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Is anyone aware of any code to procedurally generate star fields?

Ideally I'd like it to be physics-based so I can have realistic planets and moons. Best would be in C++, open source, and workable with Ogre3d.

I'm not afraid of coding something from a university paper if there's nothing available.

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What do you mean by "field"? A cluster of stars, a galaxy, cluster of galaxies? Only a star with some planets? –  Maik Semder Jul 17 '11 at 16:38
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I'd like to create a skybox for a game. I'd like the night sky to behave in a little more realistic manner. Since stars don't change you could generate a static skybox image for them from a star catalog (or just randomly). The planets move slowly so periodically you could update their positions procedurally. A moon would change a lot so you would procedurally generate it more often. The moon would also need some image processing since it will be much larger than just a pixel. –  Jay Jul 17 '11 at 16:52
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This has a load of good material: vterrain.org/Atmosphere –  Jay Jul 17 '11 at 16:54
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A lot of what you need will be based on your travel speeds, are you sub-c or super-luminal, is this pure skybox or are you flying through entire galaxies? What is your scale? –  Patrick Hughes Jul 17 '11 at 17:41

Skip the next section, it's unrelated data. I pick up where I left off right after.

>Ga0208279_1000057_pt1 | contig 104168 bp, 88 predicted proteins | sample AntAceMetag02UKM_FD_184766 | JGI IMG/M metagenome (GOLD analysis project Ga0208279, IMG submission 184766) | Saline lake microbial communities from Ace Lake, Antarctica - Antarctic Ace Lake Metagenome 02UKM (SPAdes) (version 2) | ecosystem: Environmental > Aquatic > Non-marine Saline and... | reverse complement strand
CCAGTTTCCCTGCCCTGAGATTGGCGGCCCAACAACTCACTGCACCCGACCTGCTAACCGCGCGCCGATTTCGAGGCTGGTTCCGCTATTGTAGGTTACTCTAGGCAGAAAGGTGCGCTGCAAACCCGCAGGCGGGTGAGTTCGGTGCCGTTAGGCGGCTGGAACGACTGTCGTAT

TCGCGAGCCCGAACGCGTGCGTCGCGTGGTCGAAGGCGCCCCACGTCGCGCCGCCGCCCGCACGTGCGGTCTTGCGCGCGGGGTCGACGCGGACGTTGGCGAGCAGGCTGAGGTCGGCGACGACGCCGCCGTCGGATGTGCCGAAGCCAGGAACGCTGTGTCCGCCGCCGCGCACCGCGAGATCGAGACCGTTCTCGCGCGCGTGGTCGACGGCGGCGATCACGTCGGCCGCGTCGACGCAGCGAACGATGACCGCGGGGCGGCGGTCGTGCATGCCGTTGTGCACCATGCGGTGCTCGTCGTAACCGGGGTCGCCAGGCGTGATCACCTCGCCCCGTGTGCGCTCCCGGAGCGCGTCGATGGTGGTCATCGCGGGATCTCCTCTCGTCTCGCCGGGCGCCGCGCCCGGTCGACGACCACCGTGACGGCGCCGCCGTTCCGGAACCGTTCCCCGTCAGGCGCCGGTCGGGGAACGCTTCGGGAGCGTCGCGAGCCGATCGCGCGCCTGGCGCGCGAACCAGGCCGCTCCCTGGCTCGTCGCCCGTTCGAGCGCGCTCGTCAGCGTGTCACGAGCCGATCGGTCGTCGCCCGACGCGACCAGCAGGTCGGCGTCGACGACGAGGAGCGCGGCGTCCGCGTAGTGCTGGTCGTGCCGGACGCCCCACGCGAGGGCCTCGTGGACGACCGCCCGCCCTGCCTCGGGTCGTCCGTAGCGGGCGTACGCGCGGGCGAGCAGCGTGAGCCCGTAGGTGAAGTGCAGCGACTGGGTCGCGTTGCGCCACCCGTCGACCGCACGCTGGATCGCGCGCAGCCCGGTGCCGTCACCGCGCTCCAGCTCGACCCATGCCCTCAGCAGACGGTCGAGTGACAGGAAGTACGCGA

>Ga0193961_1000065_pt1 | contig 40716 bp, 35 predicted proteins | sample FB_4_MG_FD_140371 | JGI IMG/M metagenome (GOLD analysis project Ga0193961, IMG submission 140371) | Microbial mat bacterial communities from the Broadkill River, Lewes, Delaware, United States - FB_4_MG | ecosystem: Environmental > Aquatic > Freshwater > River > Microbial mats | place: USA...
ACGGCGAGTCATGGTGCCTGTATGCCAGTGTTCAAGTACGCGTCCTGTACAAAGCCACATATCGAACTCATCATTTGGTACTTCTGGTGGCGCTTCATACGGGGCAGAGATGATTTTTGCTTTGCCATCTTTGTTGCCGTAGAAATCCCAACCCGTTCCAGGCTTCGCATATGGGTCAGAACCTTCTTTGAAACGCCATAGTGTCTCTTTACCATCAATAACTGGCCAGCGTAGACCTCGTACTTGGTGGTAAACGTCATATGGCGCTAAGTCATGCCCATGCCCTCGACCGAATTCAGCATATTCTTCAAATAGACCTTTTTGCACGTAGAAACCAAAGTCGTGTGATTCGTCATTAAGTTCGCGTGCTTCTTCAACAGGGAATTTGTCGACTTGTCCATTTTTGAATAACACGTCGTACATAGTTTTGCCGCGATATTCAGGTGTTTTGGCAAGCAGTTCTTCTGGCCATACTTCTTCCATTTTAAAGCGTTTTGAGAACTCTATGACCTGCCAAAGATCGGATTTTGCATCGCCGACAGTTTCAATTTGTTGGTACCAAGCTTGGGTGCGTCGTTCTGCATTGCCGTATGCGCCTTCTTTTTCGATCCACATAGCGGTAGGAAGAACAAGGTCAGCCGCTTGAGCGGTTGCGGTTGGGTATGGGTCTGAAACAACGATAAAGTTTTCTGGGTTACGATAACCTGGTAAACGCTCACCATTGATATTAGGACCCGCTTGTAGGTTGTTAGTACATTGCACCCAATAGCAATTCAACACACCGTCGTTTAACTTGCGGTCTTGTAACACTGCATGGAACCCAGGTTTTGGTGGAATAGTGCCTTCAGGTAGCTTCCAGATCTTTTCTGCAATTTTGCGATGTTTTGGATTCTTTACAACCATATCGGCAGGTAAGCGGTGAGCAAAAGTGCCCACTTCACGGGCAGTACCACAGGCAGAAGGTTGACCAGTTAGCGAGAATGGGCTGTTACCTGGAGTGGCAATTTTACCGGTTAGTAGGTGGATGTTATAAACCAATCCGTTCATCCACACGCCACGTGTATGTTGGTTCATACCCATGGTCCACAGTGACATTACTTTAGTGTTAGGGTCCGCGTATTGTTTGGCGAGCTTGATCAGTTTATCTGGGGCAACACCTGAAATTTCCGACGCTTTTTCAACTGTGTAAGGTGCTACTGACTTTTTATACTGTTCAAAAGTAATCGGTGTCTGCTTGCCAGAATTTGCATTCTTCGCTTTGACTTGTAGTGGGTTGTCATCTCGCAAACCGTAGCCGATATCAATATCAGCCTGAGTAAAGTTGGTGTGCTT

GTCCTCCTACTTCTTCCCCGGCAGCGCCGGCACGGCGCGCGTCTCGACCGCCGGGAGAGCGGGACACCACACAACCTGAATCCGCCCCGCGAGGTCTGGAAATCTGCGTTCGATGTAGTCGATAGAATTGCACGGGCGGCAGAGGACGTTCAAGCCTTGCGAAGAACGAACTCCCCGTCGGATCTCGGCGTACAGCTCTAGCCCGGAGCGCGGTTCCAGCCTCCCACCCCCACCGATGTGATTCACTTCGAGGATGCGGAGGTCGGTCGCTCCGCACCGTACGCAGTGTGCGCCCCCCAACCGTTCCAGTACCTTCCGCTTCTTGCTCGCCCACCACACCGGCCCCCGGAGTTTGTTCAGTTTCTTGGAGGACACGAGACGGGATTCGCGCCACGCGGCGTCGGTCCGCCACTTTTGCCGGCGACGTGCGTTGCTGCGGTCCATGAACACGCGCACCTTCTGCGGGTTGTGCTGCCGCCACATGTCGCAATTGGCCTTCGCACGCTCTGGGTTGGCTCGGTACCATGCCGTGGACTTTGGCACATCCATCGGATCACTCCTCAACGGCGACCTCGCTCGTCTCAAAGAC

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I don't need to emulate relativistic effects. Nothing will be moving that fast. The osgEphemeris for flight simulators looks like a great starting point –  Jay Jul 17 '11 at 18:31

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up vote 8 down vote accepted

I believe that producing a star field (long range) and planets and moons ("short range") should be two different layers. As for the star field, I've found this to be useful for my game: http://alexcpeterson.com/spacescape. That can take care of your long range, static star field. It's written in C++ and open source.

As for the "short range" stuff. I've found some sources for solar system simulators, but from my shallow glance, they don't look very generic, if you're wanting to create a different solar system than our own. I put the links at the end.

In reality this shouldn't be too difficult of a task to create a generic system for planets. Study up on your Kepler and you can get some good estimations of planet positions. http://en.wikipedia.org/wiki/Kepler%27s_laws_of_planetary_motion. Probably just stick with simple non-eccentric orbits to start :)

Here's some links for solar system simulators I found.

http://astro.berkeley.edu/~dperley/programs/ssms.html

http://code.google.com/p/solar-system-cpp/

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Your tool looks really helpful. Thanks for sharing –  Jay Jul 17 '11 at 20:30
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Not my tool, I just use it :) All the credit for the Spacescape tool goes to Alex C Peterson –  Byte56 Jul 17 '11 at 21:03

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